In an Italian study, The Cannabinoid CBC was found to improve functionality and stimulate growth of brain cells in rodents. In addition CBC helped preserve healthy brain tissue by stimulating the growth of new brain cells.
Marijuana and Stress
Marijuana has been used for centuries for stress and mood disorders, particularly in women. Those older psychoactive strains have been found to have broad cannabinoid profile which means that it was moderately psychoactive and highly medicinal. Today, for stress, strains with a 50:50 ratio of CBD with THC are most effective for the vast majority of anxiety sufferers.
In a 2012 clinical study, cannabinoids that occur naturally in marijuana have the potential to treat or offset stress-induced disorders. THC (in moderation) improved short-term memory and learning capacity within study participants. Cannabinoids have been found to modulate receptors that control fear which is why Marijuana is so effective in treating chronic stress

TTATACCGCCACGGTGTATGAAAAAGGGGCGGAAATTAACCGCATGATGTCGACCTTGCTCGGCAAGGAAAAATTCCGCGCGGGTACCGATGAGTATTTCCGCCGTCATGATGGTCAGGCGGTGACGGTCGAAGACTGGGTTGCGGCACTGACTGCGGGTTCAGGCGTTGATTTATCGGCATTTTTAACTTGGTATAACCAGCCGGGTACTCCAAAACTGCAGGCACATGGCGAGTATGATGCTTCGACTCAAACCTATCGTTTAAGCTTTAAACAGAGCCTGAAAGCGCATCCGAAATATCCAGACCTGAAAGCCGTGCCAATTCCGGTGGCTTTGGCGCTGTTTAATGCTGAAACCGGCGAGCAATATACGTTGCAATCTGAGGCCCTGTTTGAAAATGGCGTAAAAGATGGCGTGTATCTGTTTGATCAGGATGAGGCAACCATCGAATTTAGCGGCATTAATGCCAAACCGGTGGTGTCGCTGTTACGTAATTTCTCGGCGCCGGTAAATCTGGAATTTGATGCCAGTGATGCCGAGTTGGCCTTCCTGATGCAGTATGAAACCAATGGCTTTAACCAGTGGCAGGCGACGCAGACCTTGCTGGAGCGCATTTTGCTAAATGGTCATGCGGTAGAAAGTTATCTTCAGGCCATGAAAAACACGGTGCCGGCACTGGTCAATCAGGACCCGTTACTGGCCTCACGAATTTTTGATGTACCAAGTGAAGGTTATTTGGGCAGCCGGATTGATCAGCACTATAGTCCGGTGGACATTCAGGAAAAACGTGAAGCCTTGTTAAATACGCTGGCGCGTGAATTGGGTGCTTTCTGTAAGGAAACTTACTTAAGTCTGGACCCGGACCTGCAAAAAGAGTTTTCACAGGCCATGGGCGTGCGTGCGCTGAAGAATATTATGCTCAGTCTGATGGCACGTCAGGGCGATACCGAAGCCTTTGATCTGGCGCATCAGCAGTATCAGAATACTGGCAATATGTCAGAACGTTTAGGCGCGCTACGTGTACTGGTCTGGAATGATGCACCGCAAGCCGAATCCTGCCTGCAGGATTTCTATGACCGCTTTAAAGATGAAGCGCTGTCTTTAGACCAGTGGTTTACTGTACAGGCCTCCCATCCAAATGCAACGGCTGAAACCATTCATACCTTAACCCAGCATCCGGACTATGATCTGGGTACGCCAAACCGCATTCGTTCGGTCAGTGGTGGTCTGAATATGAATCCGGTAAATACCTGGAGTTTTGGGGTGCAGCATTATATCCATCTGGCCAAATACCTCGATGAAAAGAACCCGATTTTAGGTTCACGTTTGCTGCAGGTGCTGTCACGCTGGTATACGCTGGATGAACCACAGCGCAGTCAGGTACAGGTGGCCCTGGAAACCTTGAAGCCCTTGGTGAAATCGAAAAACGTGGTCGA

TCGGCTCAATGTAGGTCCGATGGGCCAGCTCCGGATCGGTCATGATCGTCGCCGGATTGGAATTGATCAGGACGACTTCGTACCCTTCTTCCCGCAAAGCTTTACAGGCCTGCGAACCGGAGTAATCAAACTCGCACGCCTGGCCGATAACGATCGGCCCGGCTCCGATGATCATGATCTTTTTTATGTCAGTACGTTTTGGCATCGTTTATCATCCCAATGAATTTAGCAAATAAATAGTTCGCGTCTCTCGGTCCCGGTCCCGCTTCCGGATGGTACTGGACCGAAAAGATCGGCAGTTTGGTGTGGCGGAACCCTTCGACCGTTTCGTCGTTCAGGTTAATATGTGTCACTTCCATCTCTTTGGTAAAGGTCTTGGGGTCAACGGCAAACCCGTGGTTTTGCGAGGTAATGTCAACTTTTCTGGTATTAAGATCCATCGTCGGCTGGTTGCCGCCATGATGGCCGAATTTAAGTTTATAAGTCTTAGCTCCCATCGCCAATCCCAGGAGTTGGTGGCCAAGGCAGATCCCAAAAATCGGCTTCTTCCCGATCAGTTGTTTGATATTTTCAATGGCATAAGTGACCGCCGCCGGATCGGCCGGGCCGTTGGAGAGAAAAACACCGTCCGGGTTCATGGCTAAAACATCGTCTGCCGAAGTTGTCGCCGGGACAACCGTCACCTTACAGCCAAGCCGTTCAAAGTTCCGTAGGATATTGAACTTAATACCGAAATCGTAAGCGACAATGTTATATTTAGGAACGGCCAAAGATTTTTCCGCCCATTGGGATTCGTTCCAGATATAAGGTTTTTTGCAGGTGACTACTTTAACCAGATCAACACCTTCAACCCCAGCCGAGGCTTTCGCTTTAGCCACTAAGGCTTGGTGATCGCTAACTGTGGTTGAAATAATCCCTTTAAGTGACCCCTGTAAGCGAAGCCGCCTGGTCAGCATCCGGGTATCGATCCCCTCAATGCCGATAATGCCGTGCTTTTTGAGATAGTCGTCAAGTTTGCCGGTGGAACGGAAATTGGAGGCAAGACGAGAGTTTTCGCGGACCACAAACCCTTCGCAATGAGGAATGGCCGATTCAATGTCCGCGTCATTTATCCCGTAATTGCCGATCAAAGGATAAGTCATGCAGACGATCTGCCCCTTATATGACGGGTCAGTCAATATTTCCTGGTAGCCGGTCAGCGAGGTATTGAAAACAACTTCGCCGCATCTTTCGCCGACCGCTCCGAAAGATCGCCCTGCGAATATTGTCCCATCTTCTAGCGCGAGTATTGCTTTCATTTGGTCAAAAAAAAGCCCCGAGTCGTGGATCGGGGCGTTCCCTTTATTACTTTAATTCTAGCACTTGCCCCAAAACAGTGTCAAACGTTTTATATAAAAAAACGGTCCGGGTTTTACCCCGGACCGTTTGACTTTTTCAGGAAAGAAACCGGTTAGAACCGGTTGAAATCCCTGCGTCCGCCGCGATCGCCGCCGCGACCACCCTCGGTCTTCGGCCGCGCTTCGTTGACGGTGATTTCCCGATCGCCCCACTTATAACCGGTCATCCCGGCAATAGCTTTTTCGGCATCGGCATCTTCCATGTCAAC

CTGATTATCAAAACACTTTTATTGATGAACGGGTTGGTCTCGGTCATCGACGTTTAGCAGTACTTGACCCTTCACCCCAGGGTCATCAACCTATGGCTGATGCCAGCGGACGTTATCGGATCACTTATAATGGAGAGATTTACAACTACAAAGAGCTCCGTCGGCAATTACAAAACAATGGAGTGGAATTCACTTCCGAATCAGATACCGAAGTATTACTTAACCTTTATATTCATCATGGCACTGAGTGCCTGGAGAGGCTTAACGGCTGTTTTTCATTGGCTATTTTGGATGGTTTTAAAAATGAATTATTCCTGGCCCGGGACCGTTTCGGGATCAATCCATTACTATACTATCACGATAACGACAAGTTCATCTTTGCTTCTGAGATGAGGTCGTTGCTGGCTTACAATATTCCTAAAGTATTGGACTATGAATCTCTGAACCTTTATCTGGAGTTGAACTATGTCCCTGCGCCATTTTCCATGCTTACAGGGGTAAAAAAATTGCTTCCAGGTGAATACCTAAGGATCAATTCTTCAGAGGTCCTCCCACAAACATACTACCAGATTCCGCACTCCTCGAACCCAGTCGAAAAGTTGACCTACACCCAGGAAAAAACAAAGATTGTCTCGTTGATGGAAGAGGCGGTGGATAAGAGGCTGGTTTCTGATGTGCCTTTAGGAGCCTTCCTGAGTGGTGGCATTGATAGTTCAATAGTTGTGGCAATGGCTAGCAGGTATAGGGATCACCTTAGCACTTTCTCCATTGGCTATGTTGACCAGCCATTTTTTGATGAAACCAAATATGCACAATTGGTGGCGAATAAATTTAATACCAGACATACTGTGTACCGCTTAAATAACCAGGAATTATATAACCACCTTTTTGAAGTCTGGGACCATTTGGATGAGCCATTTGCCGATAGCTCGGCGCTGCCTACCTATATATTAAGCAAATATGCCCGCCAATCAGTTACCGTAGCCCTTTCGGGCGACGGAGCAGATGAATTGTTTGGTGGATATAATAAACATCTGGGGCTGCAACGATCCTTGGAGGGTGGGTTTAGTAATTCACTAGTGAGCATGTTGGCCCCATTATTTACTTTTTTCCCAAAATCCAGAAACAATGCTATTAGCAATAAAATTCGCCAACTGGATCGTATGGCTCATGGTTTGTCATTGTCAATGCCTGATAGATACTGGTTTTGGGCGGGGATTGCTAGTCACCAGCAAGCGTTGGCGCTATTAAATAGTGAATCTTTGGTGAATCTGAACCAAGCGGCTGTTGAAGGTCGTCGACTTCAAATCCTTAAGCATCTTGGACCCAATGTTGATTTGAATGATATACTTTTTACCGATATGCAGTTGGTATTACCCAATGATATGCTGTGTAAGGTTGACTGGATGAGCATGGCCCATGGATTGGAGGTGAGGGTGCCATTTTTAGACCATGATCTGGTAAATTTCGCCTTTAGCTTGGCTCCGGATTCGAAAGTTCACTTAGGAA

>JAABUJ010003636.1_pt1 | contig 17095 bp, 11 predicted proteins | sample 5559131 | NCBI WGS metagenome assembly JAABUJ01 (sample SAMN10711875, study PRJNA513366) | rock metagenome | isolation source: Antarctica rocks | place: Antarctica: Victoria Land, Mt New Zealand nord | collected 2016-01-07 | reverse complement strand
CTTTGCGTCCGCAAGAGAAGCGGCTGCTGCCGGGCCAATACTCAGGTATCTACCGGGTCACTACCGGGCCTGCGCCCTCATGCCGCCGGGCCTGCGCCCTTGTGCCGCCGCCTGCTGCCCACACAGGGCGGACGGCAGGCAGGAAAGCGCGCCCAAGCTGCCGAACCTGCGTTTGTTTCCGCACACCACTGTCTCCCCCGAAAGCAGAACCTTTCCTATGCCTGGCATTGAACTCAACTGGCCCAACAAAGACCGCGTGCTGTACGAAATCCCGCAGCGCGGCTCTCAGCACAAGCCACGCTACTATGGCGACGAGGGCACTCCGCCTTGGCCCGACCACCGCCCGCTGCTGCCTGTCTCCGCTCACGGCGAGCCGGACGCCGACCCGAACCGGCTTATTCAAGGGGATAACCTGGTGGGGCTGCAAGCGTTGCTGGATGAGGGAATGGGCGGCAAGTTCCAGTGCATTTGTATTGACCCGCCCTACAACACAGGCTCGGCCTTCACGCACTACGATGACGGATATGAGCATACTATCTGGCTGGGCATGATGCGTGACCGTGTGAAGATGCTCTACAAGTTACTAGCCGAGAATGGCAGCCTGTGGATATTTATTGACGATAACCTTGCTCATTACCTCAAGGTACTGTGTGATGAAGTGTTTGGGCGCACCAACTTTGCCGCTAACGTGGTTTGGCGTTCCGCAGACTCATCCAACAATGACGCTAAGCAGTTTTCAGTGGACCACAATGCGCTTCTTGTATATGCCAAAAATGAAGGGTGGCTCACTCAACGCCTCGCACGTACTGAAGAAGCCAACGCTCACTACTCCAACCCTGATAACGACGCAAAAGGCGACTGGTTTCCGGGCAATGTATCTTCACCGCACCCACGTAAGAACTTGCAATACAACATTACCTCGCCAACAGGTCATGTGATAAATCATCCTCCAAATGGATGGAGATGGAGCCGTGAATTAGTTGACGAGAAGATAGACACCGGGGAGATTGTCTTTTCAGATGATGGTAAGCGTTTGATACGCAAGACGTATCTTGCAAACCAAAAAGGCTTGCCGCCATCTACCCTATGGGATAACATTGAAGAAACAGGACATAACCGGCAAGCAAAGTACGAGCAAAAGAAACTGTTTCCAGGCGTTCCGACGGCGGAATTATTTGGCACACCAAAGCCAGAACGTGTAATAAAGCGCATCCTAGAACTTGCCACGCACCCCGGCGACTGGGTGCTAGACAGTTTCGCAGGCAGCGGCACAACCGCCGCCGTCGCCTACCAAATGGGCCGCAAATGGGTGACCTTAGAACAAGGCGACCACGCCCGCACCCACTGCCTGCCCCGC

Cannabis and Brain Cancer
A number of research studies and clinical trials have concluded that THC and other cannabinoids have the power to shrink brain tumors. In one study, mice were administered THC, and the average size of their tumors shrank significantly. In humans, 26- and 30-day treatment, researchers found that THC killed subjects’ cancer cells while leaving healthy brain tissue intact.
Does smoking weed cause Cancer of Brain?
Glaucoma, pain, nausea, loss of appetite, epilepsy and multiple sclerosis; the list of ailments that medical marijuana shows promise in treating seems to be steadily growing. But what about the disease most people seem to be interested in, cancer? Despite an abundance of anecdotal evidence supporting its use, clinical trials are virtually non-existent.
But cell culture and animal studies for one type of brain cancer, glioma, have been so promising that scientists are now crowdfunding for a new human study to investigate its potential therapeutic benefits. And given the overwhelmingly positive public response that this same start-up crowdfunding platform, Walacea, received earlier this year when reaching out for funds for a human LSD brain imaging project, it seems likely that the campaign will be a success.
“Donating to cannabis medical research is essential to highlight the potential of cannabinoids to treat a range of conditions,” Jorge Cervantes, horticulturalist and medical cannabis advocate, said in a statement.